Q. The tide seems to be turning back towards a more natural approach, and many women are choosing a midwife. Do you think this is good?

Yes, but perhaps not for everyone.

Q. What advice would you give to a woman planning her delivery?

Stick to what you think is right for you. If you think a home birth attended by a midwife is best for you, don’t be deflected. But if you would feel safer in a hospital environment, that’s all right too.

Q. What advice would you give to a woman training to be a midwife today?

Always remember you are part of the most wonderful, the most important, and the most privileged calling in the world. Nursing and midwifery are a vocation, not just a job.

Q. You went to Nonnatus House an agnostic, but you found God. Did you contemplate becoming a nun?

That is a very deep question, and I do not readily wear my heart or my faith on my sleeve. Call the Midwife

is the first of a trilogy and the three books together depict a spiritual journey. My life was transformed forever by the sisters. They are still a religious order, and I have ongoing contact and communion with them and lean heavily on them for prayer and guidance.


  • Even though the Docklands were notoriously dangerous, the midwives and district nurses were able to walk unaccompanied without fear. Is there a comparable profession today?
  • How many children in a family do you think is ideal? Why?
  • Discuss the Church’s decision to take away Mary’s baby. Would she have been able to provide for it without turning to prostitution?
  • Worth asks, “What woman worthy of the name Mother would stand on a high moral platform about selling her body if her child were dying of hunger and exposure? Not I” (p. 162). Is it biology or psychology that drives women to extreme measures to protect their children while fathers often deny either paternity or their paternal responsibilities?
  • Should Doris have allowed Cyril to send away the baby she bore illegitimately? Did she have a choice?
  • Ted became a loving and wonderful father to Edward without actually being his biological father. How important is biology in the parent–child relationship?
  • Babies as premature as Conchita’s twenty–fifth child are never allowed to stay home today. Do you think he would he have survived if he had been taken to the hospital?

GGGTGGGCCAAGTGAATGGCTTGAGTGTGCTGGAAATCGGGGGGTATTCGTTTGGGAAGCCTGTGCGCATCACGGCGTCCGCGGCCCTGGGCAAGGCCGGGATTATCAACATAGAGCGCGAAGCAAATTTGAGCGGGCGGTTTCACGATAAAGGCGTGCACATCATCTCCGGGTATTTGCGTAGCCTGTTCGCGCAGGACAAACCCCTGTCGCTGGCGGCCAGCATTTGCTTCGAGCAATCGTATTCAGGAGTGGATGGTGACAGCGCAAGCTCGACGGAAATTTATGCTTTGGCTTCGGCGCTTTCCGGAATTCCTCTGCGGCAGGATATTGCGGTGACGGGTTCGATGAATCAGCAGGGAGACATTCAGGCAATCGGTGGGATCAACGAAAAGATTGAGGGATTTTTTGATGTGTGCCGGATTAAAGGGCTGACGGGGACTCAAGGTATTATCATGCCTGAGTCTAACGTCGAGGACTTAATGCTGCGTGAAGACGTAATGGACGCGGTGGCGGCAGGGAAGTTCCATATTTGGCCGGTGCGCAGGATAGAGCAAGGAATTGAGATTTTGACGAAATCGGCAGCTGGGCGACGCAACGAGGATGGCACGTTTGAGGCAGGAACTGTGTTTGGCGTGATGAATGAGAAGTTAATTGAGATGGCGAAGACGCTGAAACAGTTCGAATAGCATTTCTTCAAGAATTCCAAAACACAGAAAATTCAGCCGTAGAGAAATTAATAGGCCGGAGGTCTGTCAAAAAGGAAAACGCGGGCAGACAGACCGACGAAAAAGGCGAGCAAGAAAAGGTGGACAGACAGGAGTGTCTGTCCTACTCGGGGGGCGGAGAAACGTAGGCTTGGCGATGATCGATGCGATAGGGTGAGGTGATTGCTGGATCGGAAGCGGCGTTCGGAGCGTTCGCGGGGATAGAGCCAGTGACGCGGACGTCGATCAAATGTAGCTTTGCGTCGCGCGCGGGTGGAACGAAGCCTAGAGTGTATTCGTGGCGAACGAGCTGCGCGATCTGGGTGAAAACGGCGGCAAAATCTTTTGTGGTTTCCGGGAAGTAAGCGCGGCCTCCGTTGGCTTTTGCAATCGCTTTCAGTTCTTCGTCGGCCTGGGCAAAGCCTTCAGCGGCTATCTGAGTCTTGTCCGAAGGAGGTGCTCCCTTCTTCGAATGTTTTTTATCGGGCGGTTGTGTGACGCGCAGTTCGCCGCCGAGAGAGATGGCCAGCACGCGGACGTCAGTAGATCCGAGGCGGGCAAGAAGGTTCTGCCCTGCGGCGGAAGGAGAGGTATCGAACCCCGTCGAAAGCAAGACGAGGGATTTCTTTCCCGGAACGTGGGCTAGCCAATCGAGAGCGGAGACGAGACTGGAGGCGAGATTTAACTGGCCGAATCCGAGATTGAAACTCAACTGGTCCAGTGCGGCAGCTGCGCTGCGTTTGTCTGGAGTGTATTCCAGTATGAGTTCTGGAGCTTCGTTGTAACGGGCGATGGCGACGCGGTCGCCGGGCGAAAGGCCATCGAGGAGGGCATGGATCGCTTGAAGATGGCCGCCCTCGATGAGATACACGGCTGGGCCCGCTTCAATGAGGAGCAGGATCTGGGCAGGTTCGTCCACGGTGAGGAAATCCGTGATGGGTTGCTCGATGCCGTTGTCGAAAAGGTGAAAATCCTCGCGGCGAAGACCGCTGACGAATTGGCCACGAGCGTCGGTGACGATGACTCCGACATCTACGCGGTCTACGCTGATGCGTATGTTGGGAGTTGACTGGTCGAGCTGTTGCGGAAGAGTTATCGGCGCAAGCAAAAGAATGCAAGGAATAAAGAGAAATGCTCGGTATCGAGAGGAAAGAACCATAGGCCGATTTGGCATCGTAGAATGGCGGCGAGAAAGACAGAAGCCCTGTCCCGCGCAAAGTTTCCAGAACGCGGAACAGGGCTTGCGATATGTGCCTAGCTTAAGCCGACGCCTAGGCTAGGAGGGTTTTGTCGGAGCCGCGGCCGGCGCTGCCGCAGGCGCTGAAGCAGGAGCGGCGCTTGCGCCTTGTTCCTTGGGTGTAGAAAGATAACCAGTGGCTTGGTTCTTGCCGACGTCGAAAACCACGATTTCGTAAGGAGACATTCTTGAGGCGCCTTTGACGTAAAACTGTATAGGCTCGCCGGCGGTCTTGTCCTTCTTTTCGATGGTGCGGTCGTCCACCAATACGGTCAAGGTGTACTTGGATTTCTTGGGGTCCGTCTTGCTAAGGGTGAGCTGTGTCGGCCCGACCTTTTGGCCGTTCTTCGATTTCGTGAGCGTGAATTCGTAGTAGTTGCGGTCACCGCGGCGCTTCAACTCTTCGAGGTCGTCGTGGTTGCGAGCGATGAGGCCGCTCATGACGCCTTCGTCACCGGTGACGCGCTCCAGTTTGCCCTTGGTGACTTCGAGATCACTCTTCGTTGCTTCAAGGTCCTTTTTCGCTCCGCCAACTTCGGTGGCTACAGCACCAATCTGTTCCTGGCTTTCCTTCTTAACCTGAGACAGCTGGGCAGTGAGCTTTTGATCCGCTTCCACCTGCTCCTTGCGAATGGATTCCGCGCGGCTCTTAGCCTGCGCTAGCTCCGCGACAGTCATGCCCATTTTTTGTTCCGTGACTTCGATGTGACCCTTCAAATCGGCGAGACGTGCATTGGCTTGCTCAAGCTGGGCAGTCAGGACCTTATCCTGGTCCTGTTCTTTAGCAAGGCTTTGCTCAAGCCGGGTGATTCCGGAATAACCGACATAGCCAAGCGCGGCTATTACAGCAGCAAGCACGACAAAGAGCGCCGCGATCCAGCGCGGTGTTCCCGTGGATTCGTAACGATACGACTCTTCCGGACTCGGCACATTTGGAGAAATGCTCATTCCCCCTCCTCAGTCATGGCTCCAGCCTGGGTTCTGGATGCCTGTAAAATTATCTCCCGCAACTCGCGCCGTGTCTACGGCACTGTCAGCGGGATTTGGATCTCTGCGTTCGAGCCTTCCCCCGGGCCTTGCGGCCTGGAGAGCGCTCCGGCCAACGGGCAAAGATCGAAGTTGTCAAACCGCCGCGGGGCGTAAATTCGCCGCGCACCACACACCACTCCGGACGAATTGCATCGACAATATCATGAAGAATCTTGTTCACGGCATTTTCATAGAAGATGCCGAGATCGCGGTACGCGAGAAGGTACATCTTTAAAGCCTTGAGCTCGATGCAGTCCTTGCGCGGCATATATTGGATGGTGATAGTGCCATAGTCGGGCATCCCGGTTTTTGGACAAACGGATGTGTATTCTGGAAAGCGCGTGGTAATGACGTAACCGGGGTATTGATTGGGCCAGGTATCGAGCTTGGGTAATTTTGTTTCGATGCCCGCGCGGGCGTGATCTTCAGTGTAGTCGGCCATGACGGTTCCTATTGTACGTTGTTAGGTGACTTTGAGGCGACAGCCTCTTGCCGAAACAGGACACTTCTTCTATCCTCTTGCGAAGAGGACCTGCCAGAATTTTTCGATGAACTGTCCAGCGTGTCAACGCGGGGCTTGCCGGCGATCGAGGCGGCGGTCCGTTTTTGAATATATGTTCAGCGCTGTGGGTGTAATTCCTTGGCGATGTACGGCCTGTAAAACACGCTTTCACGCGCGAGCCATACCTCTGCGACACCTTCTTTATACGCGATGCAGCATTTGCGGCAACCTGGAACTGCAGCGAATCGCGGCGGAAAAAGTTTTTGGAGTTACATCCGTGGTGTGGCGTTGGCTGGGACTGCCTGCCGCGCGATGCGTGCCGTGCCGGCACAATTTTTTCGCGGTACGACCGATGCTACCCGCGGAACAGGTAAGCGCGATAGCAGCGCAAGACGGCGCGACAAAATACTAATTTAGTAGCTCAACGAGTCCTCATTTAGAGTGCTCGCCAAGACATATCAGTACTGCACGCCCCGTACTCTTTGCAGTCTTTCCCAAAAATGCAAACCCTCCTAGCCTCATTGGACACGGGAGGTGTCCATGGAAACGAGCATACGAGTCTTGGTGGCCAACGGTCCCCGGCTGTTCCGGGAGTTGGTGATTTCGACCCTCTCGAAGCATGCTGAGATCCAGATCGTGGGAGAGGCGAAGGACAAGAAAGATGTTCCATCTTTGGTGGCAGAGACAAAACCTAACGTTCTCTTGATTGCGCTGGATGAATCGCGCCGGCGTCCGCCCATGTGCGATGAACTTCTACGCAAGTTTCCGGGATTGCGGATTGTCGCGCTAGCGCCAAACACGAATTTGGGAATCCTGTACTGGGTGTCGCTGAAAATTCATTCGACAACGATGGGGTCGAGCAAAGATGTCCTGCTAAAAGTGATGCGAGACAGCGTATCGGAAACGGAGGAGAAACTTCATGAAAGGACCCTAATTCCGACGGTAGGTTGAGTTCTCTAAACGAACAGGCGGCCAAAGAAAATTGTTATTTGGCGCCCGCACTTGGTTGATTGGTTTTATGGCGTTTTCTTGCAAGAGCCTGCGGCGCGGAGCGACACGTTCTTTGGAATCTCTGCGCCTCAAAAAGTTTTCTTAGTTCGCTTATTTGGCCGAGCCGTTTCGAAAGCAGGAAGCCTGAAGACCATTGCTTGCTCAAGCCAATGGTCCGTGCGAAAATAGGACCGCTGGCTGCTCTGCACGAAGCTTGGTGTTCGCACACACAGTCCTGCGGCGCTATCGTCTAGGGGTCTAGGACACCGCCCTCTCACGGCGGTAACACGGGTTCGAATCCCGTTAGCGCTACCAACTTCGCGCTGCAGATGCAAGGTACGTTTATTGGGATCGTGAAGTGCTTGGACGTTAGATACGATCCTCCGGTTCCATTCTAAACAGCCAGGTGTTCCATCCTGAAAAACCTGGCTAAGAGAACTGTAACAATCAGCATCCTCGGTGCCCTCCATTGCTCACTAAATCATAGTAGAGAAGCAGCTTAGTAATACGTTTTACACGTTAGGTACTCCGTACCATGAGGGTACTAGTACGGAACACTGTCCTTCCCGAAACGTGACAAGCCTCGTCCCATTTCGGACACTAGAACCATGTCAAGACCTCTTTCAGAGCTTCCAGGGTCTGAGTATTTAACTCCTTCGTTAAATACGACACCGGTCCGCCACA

• After learning their respective histories, Worth radically changes her opinion of both Sister Evangelina and Mrs. Jenkins. Share an episode in your own life when your initial dislike for a person was transformed once you got to know him or her better.
  • During the time that Worth recounts, most women delivered their babies at home and were deeply suspicious of hospitals. Today, the opposite is true. How do you think such a dramatic change came about and is it for better or for worse?
  • If you already have children, did you use a midwife? If you don’t but are planning to have children, would you? Why or why not?
  • Customer Reviews

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    Call the Midwife: A Memoir of Birth, Joy, and Hard Times 4.3 out of 5 based on 0 ratings. 161 reviews.
    socksgirl More than 1 year ago
    I first heard of Call The Midwife when I was flipping through channels and stumbled upon it on PBS. I was immediately drawn in and had to go back onto the website to watch all the episodes I missed. When the first season was over I did some investigating and found the show was based on the true memoirs of Jennifer Worth. There are actually 3 books in the series, this is the first of the three and each chapter is basically a short vignette of an experience nurse Jenny Lee had during her time at Nonnatus House. It is a fairly quick, easy yet interesting read. Made all the better because the stories are true. I would highly recommend for anyone!
    Anonymous More than 1 year ago